‘If my Grandmother came back she would recognise it at once,’ writes the Prince of Wales. ‘I haven’t changed anything really – just parts of the garden which I have tried to enhance a bit. Obviously some of the curtains and coverings have had to be renewed and are slightly different, but much of it is exactly the same.’

Robert Kime interior design consultations are priced on application, and dependent on the project

A suit from Anderson & Sheppard or Ede & Ravenscroft

‘Ede & Ravenscroft and Anderson & Sheppard are at the very heart of British bespoke tailoring,’ writes Jonathan Self in a piece in this week’s Country Life looking at the tailors who make suits for The Prince. Self explains how Prince Charles buys just a few new pieces every year, each of great quality so as to last for many years rather than be quickly discarded.

‘They have nearly 500 years of experience between them, insist on maintaining the highest possible standards and dress some of the world’s most prominent and powerful men – not least Prince Charles.

‘His Royal Highness’s influence on the two firms, and thus on the industry as a whole, has been enormous. Publicly, The Prince’s status as a fashion icon – Esquire magazine declared him the best-dressed man in the world – has done much to raise awareness.’

The tailors at Anderson & Sheppard (Picture: Ian Teh)

The tailors at Anderson & Sheppard (Picture: Ian Teh)

‘Until relatively recently, bespoke tailoring was experiencing a long period of decline,’ adds Mr Self. ‘A whole range of traditional skills was at risk of being lost… His Royal Highness’s belief in traditional British tailoring has helped to save a valuable national asset.’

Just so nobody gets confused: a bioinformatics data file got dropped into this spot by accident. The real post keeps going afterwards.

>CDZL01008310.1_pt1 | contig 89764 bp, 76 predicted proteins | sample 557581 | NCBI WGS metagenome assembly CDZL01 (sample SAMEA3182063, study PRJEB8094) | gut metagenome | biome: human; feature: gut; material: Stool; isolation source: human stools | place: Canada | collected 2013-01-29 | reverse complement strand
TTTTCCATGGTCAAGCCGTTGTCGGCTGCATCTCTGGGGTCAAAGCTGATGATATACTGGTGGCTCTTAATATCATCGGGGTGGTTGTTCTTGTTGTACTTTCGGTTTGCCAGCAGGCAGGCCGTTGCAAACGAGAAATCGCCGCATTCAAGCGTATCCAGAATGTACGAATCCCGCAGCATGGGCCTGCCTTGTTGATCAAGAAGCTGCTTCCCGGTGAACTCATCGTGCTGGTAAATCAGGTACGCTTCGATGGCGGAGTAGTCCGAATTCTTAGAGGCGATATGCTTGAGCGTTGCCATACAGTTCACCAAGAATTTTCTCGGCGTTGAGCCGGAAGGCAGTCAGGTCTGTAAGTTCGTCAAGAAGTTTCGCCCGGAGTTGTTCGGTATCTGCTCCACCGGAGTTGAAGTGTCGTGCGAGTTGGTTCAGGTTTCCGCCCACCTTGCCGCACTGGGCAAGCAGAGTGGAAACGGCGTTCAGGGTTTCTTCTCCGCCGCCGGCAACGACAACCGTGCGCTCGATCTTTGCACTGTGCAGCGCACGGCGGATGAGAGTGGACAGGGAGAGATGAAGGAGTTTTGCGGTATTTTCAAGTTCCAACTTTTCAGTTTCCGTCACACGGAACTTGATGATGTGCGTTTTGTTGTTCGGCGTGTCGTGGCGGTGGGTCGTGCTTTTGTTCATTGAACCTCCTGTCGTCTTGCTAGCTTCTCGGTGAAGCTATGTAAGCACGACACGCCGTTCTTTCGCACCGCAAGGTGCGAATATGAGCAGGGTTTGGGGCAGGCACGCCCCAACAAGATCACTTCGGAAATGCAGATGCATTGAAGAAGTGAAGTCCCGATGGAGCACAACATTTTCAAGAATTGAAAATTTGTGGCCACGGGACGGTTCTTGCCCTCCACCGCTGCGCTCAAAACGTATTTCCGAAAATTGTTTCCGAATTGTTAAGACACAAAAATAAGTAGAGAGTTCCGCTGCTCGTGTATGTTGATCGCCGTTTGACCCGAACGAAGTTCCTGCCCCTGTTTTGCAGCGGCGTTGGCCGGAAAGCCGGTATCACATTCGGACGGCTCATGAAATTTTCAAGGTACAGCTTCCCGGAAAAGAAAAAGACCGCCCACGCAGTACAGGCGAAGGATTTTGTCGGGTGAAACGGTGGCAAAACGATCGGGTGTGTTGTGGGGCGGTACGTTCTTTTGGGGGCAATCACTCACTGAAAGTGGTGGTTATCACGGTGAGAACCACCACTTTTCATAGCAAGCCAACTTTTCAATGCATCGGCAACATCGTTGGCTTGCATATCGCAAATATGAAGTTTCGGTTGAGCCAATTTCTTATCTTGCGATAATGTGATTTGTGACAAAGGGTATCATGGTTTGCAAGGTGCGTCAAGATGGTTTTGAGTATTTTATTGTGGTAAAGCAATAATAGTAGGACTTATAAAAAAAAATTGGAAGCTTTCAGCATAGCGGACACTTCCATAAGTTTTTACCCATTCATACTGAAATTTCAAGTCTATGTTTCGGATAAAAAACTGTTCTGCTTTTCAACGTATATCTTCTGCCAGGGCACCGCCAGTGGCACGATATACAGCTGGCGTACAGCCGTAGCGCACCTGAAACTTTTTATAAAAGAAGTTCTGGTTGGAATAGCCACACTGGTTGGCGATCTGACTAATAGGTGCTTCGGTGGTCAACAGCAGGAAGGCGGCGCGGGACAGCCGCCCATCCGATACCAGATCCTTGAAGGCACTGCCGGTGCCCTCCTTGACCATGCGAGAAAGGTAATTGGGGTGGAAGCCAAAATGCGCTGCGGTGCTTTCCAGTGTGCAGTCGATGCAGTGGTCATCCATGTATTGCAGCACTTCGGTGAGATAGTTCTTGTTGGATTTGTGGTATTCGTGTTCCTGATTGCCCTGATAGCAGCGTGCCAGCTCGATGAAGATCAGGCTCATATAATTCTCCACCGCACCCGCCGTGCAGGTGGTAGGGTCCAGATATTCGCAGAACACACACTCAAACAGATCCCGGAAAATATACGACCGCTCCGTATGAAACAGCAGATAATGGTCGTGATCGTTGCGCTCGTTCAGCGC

Bespoke suits, price on application – see or

Beautiful paintings and antique furniture

‘As so much in his public life has shown,’ writes Matthew Dennison in a Country Life article looking at some of Prince Charles’ favourite objects from among the Royal Collection, ‘The Prince’s connoisseurial inclinations ought to convince all of us that the future of one of our greatest national collections rests in very safe hands indeed.’

Mr Dennison’s article looks at several beautiful paintings in The Prince’s collection, but also some of the other objects. One such example is this a black-and-gold japanned bureau cabinet, probably made in Italy at the beginning of the 18th century, which is currently among furniture in the Garden Room of The Prince’s London home, Clarence House.

Royal bureau cabinet as used at Clarence House (Picture: Royal Collection)

Royal black-and-gold japanned bureau cabinet as used at Clarence House (Picture: Royal Collection)

The cabinet is a relative newcomer to the Royal Collection, bought in 1932 from London antiques dealer Frank Partridge & Sons by The Prince’s great-grandmother Queen Mary.

For anyone with a taste for chinoiserie, it is irresistible, lavishly gilded, its design an upright ripple of slippery arabesques, uncomfortably mounted on reclining gilded beasts, with affinities both to lions and Chinese dogs of fo, an appropriately princely object for one of the handsomest rooms in London.